Cheese Fondue : What type of cheese is best for fondue?

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What is Cheese Fondue?

Cheese fondue is a French, Swiss, and Italian dish of melted cheese in a communal pot (caquelon or fondue pot) over a portable stove (réchaud) heated with a candle or spirit lamp eaten by dipping bread into the cheese using long-stemmed forks.

"Fondue" comes from the French word for "melted." Fondue originated in Switzerland and is a delicious meal of melted cheese served in a communal pot (caquelon or fondue pot) over a portable stove (réchaud). About 1/2 inch cubed, bread cubes are dipped into the melted cheese using long-stemmed forks.

Today, with many other types of fondue, cheese fondue remains the most popular type of fondue. There are two main kinds of cheese fondue: one made with wine and one without wine, and Swiss cheese fondues tend to be made without wine, while French ones contain wine.

Cheese Fondue is so famous

Cheese fondue is not only famous for its taste but also its history. The process of melting cheese over the stove and adding bread to it was initially a way for peasants in Switzerland to use the bread and cheese they had. Later, this meal was served in fine-dining restaurants and was considered a delicacy. Today, cheese fondue with bread and vegetables is still famous in all parts of the world as an appetizer or a main course.

What goes with Cheese Fondue?

Fondue is a popular winter dish, but you can enjoy it any time of year. Classic cheese fondue is made with Emmentaler and Gruyère cheeses, but you can also make it with one type of cheese if that's all you have. Fondue is usually eaten as a snack or appetizer, but some people eat it for dinner — especially when paired with suitable side dishes. Here are some suggestions for side dishes to pair with cheese fondue:

  • Salad
  • Bread and crackers
  • Roasted vegetables
  • Cooked meats and seafood
  • Potatoes

Cheese fondue is a traditional Swiss dish that's been around for centuries. The French word fondue comes from the past participle of the "fondre," which means "to melt."

Traditionally, cheese fondue is made with a combination of Gruyere and Emmental cheese, along with white wine, garlic, and nutmeg. It's served in a communal pot over the stove, and you dip chunks of bread or apples into it.

Nowadays, there are many variations both in the worldwide. So what goes with cheese fondue? Several different things! You can serve any food option which you like from salad, bread and crackers to roasted vegetables.

Dippers for Cheese Fondue

Some things are classic dippers for cheese fondue, while others may surprise you. Here are some ideas to get you started.

  • Bread
  • The most common dippers for cheese fondue are chunks of crusty bread. French bread or baguette is good choices, but any type will do as long as it's not soft or too sweet. Depending on your preference, you can leave the crust on or cut it off.

    When choosing bread for your cheese fondue dipping, day-old (or older) bread works better than fresh because it has a crisp crust and won't fall.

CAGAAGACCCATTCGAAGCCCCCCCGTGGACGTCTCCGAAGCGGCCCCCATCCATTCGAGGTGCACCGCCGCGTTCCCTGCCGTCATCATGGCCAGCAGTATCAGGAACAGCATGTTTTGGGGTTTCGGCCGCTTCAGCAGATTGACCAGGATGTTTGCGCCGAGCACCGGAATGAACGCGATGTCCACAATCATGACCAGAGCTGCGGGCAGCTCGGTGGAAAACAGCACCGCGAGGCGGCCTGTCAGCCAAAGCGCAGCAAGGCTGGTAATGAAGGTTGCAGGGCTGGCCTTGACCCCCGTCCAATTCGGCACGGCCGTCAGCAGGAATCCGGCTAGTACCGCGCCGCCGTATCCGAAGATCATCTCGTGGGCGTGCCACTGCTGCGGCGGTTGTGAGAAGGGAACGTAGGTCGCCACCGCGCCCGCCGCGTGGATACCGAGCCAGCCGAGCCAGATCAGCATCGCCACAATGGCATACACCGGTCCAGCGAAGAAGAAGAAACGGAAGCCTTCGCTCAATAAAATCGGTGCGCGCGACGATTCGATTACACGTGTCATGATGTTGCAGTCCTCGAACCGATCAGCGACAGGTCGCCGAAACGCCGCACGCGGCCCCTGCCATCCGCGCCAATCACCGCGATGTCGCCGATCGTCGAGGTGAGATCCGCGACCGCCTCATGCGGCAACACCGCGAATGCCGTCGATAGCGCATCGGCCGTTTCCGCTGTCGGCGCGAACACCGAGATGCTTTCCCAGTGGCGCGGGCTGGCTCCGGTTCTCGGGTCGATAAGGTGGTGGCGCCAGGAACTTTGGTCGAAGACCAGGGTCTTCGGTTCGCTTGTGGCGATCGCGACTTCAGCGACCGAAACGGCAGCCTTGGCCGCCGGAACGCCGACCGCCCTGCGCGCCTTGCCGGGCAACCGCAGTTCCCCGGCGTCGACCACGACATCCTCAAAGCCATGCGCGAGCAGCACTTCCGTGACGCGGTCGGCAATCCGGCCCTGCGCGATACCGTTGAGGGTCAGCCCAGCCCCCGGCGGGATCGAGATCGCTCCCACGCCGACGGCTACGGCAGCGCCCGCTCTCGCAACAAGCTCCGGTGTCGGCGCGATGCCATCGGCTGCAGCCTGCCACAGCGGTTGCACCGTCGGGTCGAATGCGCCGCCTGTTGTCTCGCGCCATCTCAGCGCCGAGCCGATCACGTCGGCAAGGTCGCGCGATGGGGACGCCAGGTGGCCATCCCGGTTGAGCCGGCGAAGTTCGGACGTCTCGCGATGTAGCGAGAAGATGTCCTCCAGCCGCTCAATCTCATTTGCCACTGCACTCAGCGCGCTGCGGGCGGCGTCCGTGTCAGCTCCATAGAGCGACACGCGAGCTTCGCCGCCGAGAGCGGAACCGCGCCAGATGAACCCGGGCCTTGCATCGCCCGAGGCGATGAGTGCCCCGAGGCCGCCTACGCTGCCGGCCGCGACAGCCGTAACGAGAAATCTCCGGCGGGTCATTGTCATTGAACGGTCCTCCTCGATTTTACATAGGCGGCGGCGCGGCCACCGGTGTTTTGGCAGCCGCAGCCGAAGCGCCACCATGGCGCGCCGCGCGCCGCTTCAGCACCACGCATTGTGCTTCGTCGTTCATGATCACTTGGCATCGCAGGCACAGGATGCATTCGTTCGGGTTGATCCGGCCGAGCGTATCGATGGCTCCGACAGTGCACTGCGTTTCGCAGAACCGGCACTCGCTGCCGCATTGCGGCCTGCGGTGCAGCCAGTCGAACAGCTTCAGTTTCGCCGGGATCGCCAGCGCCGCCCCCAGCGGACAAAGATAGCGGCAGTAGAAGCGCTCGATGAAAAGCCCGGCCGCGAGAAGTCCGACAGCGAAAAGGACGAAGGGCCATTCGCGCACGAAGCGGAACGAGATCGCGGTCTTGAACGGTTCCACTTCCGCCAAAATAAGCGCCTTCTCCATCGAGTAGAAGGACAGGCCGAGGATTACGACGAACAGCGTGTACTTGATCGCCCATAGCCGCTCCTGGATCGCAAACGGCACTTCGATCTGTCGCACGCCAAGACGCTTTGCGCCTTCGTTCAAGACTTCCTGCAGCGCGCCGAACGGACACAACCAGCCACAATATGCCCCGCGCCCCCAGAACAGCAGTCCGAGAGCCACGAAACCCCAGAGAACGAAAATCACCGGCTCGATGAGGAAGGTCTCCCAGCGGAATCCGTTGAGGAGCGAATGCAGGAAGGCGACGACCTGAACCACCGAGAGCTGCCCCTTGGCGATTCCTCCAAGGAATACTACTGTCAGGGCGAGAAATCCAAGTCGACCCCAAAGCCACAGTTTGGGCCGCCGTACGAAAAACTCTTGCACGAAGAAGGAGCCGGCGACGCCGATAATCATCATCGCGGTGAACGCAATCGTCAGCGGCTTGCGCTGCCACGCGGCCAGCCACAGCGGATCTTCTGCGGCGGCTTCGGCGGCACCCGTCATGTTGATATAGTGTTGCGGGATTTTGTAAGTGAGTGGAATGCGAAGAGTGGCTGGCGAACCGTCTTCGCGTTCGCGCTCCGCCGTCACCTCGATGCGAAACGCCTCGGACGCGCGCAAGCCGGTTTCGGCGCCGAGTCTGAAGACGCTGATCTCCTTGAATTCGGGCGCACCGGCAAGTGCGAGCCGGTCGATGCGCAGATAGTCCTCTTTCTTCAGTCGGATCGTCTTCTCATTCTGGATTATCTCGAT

Choosing Cheese for Fondue

    Picking the right cheese for your fondue is essential. You want a cheese that will melt quickly and taste great when combined with wine and other ingredients.

    Swiss cheeses like Emmental, Gruyère, or Appenzeller are good options for fondue because they have high-fat content and are relatively low in moisture. Other Alpine cheeses like Beaufort, Comté, or Tête de Moine also work well.

    Taste is subjective, but I find that Swiss cheeses like Emmental, Gruyère, or Appenzeller make great fondues because they are high in fat and low in moisture. Other Alpine cheeses like Beaufort, Comté, or Tête de Moine also work well.

    Mixing different Cheeses in Cheese Fondue

    Cheese fondue is a great meal to serve at dinner parties, and it's simple, elegant, and surprisingly inexpensive. However, the quality of the cheese you use will make or break your fondue.

    The key is to mix at least two different cheeses. A blend of cheeses will give you a combination of flavors and textures.

    Some good choices for fondue include Gruyère, Emmentaler, and Appenzeller, which are all Swiss cheeses, though you can also find many imported versions. A mix of these three kinds of cheese is considered the classic choice, and it's hard to go wrong with them.

    Other choices include Vacherin Fribourgeois, Beaufort and Comté from France; Manchego from Spain or a mix of Asiago, Fontina and Parmesan from Italy.

    One thing to keep in mind about fondue is that the individual components should not be less than 60 percent cheese. So if you're adding wine, it shouldn't be more than 40 percent of the recipe, for example. You can also experiment with substituting beer for wine or even cider or some other flavored liquid to change up the flavor profile — make sure your cooking vessel can withstand boiling liquid (enameled cast).

    What do you fall in Cheese Fondue?

    The short answer is: It depends.

    The bread is the classic option if you're making a basic cheese fondue, which is nothing more than melted cheese and wine. But if you're using a flavorful broth or adding other ingredients, then you can dip almost anything in it.

    • Broth: Broth fondues are typically made with white wine or champagne. They don't contain any cheese and are often flavored with herbs such as rosemary, thyme, and garlic to complement the flavor of the meat used.
    • Oil: Unlike broth fondues, oil fondues cook meat and seafood at a high temperature (350-400 degrees F). Classic oil fondues use peanut or vegetable oil, but olive oil works well. Oil fondues are flavored with garlic and herbs like parsley and thyme.

    Cheese fondue consists of a melted cheese mixture served in a communal pot over a portable stove heated with a candle or spirit lamp, warmed to the table, and eaten by dipping bread into the cheese using long-stemmed forks.